Next, the study diagnosed the respondents’ attitudes to smart devices and the benefits for the consumer resulting from their use, including the possibility of saving time as a result of their use. The assessment was made on a scale from 1 to 7, where 1 meant that the respondent completely disagreed with the presented statements covering the analysed issues, and 7 meant that he completely agreed with them. The respondents agreed with the statement 'Smart devices enhance the comfort and conditions of life’ (average score of 5.64). Two statements achieved almost the same average, namely 'The use of smart devices in households, i.e., washing machines, vacuum cleaners, etc. contributes to the rational consumer’s time management and saving this time’ (average 5.35) and 'Use of smart devices in households (cameras, sensors, etc.) increases the consumer’s sense of security’ (average 5.34). The dominant score assigned to each of these statements was 7, meaning that the largest number of respondents completely agreed with them. Women and people consciously purchasing environmentally friendly products more often agreed with these statements. Despite the advantages of smart devices, which the respondents agreed with, it is worth emphasising that they did not fully agree with the statement indicating that consumers willingly install smart devices in their homes, which can be controlled using a smartphone or tablet. This statement did not receive full support and the average rating was only 4.69, while the most frequently awarded rating was 4 (Table 2).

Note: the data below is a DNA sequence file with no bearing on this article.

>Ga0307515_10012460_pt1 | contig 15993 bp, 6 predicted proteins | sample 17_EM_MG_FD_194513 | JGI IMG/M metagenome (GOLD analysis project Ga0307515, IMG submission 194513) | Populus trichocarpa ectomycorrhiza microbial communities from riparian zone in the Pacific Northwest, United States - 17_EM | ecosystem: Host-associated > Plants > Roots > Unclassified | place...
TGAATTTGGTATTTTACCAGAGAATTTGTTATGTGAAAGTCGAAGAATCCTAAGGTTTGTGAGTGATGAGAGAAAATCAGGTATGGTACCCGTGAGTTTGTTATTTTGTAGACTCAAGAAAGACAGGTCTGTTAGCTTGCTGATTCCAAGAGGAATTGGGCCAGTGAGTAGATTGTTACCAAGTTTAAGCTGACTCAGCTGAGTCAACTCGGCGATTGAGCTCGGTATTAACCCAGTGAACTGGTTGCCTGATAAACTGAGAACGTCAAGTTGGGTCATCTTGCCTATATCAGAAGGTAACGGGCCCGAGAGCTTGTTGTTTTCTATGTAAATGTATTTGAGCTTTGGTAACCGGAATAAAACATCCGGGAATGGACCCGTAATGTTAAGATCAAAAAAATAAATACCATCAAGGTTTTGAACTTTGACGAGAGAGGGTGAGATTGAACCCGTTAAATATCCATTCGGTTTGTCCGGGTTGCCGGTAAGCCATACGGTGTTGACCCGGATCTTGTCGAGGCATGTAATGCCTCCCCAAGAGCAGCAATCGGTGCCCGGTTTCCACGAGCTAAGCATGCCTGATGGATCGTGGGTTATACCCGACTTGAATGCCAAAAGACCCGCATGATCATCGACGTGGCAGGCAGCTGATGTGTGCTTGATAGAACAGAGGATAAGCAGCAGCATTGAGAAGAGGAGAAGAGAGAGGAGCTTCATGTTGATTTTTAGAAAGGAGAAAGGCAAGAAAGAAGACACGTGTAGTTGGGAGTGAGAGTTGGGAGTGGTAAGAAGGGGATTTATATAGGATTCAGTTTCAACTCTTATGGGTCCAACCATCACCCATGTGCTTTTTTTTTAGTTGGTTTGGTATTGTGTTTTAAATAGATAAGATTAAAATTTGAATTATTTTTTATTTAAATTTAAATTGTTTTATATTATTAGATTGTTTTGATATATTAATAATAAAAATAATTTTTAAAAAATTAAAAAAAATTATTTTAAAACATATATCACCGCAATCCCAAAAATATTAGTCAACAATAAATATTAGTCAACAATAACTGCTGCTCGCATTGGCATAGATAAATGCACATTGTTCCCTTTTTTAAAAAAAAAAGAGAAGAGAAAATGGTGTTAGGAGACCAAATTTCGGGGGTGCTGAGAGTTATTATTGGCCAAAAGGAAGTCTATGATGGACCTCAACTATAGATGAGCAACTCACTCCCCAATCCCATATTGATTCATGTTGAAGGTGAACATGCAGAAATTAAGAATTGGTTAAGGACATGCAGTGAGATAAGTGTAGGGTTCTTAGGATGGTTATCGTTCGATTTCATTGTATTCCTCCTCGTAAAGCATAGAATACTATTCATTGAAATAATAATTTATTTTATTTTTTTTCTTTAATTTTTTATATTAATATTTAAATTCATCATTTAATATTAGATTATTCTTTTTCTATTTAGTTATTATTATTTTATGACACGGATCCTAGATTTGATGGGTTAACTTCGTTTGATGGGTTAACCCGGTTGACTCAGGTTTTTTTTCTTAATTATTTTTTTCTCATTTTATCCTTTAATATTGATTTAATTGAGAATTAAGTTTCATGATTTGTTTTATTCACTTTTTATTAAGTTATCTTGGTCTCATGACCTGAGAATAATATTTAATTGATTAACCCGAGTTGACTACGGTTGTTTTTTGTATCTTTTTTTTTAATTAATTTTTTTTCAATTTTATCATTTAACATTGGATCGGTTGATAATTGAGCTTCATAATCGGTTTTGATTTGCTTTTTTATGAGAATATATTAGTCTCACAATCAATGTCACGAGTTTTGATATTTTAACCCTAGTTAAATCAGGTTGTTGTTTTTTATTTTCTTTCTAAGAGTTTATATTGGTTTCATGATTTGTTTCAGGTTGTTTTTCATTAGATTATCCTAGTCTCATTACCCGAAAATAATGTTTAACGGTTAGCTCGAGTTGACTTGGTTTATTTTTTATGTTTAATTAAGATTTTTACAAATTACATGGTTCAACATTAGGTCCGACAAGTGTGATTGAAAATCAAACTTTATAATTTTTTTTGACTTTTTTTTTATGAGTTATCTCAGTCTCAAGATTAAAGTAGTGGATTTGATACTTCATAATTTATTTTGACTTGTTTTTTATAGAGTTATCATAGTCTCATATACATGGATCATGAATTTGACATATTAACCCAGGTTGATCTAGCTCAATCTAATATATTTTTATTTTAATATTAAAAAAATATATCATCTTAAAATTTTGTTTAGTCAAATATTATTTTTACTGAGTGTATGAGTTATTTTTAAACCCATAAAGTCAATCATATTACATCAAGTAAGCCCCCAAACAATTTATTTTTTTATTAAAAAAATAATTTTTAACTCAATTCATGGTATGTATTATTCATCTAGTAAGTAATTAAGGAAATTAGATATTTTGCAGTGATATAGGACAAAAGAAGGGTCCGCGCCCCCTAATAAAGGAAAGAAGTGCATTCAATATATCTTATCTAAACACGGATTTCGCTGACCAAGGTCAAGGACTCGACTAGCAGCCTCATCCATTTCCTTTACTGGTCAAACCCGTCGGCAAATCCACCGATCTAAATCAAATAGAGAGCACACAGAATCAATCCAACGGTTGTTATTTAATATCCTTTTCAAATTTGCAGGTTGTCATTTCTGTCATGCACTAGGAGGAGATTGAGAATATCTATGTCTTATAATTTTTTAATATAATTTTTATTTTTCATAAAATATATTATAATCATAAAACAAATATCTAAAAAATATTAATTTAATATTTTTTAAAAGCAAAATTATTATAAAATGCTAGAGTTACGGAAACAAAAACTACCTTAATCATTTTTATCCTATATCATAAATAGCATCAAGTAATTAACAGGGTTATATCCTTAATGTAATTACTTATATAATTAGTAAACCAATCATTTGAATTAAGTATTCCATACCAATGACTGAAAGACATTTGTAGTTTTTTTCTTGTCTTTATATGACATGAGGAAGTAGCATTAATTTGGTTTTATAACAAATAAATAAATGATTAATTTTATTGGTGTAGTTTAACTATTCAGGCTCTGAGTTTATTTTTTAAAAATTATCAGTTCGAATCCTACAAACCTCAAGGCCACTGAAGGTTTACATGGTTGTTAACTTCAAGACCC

Given that smart home devices enhance the comfort and conditions of life — this was also confirmed by the conducted research — the respondents were asked to comment on the convenience of using these devices in the context of greening life. Each of the presented ideas received an average score of above 5 (on a scale from 1 to 7). Most respondents agreed with the statement indicating that it is convenient that smart devices can provide automatic temperature control at home (average 5.71), then that they can provide access to a lot of information (average 5.65). It is also convenient that they can control any electrical apparatus through simple operation (average 5.52) and that these devices give the opportunity to actively help residents without human intervention (average 5.23). People consciously purchasing environmentally friendly products agreed with these statements more often than people who did not pay attention to whether the product is environmentally friendly. Concerning all the statements, the dominant rating was 7, so most people strongly agreed with them (Table 3).